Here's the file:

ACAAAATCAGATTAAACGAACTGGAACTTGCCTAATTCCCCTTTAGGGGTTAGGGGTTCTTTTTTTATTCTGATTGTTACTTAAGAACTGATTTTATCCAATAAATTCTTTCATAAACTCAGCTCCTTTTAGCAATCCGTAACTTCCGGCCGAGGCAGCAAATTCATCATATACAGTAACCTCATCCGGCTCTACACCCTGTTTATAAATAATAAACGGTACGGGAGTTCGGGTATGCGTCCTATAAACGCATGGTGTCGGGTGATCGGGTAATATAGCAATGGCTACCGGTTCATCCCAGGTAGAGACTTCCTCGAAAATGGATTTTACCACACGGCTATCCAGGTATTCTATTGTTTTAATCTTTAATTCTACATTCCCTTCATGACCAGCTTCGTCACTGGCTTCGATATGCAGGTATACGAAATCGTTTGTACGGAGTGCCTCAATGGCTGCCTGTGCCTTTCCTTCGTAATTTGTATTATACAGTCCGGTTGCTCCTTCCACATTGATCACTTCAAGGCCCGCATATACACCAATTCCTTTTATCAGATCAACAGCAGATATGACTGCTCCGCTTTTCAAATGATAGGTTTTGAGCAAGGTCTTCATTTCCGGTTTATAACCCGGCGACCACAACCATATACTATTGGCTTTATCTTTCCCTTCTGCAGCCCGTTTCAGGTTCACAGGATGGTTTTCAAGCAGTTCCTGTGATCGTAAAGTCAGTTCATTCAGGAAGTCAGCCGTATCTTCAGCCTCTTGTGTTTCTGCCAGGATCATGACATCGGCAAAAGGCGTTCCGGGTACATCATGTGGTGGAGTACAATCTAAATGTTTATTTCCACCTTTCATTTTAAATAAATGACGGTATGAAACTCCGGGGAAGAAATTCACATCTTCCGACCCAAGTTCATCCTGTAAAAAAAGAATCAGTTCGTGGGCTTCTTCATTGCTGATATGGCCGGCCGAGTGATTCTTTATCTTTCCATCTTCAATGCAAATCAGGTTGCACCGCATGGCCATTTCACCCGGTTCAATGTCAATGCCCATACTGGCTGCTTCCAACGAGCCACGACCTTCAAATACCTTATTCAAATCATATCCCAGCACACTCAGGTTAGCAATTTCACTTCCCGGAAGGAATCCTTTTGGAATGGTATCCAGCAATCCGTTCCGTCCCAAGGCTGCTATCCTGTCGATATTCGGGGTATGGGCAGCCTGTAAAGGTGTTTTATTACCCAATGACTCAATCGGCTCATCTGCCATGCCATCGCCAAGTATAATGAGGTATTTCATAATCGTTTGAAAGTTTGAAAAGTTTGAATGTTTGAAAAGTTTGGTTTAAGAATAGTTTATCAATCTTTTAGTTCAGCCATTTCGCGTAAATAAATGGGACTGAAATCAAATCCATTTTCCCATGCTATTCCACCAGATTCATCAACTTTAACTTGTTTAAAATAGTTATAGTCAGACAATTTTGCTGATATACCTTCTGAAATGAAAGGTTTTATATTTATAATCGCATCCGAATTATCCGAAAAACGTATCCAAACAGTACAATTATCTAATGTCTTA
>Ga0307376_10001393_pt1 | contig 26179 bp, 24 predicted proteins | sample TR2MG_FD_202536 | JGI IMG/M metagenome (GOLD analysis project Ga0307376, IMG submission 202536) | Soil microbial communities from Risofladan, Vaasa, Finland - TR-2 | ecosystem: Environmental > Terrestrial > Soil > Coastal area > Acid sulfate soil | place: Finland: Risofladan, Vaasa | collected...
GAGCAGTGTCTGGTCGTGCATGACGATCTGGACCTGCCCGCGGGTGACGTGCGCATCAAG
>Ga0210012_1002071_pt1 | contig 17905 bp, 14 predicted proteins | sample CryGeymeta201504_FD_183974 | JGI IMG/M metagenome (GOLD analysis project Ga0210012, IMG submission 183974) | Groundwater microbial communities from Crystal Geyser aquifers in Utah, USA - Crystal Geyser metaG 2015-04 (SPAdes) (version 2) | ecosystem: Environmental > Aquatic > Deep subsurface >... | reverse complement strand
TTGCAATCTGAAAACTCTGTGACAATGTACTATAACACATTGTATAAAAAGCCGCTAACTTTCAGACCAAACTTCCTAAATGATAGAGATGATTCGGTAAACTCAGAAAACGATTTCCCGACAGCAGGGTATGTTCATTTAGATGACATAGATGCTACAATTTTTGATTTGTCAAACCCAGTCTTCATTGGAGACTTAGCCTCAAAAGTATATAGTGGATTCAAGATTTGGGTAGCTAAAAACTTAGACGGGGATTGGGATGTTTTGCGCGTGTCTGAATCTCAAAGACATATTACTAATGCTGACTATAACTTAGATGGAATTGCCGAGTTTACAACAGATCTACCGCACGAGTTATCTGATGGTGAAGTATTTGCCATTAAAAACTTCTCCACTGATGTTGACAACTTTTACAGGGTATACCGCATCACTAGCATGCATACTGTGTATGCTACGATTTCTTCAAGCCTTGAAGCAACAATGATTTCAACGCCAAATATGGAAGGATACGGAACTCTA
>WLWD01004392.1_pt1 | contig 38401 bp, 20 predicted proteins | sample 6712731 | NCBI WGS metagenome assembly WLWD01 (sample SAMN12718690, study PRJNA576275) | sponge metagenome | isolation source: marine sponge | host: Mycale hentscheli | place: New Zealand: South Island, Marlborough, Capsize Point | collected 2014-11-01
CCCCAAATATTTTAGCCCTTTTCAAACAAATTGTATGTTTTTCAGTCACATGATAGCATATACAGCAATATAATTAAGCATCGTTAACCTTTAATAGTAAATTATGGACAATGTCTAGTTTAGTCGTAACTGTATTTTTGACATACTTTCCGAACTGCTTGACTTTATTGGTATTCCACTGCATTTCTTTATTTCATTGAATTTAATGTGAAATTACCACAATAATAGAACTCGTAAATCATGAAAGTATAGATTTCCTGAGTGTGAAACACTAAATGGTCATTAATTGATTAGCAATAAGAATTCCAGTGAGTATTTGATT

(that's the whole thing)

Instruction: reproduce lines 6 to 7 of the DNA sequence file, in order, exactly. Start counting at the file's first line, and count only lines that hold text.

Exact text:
>WLWD01004392.1_pt1 | contig 38401 bp, 20 predicted proteins | sample 6712731 | NCBI WGS metagenome assembly WLWD01 (sample SAMN12718690, study PRJNA576275) | sponge metagenome | isolation source: marine sponge | host: Mycale hentscheli | place: New Zealand: South Island, Marlborough, Capsize Point | collected 2014-11-01
CCCCAAATATTTTAGCCCTTTTCAAACAAATTGTATGTTTTTCAGTCACATGATAGCATATACAGCAATATAATTAAGCATCGTTAACCTTTAATAGTAAATTATGGACAATGTCTAGTTTAGTCGTAACTGTATTTTTGACATACTTTCCGAACTGCTTGACTTTATTGGTATTCCACTGCATTTCTTTATTTCATTGAATTTAATGTGAAATTACCACAATAATAGAACTCGTAAATCATGAAAGTATAGATTTCCTGAGTGTGAAACACTAAATGGTCATTAATTGATTAGCAATAAGAATTCCAGTGAGTATTTGATT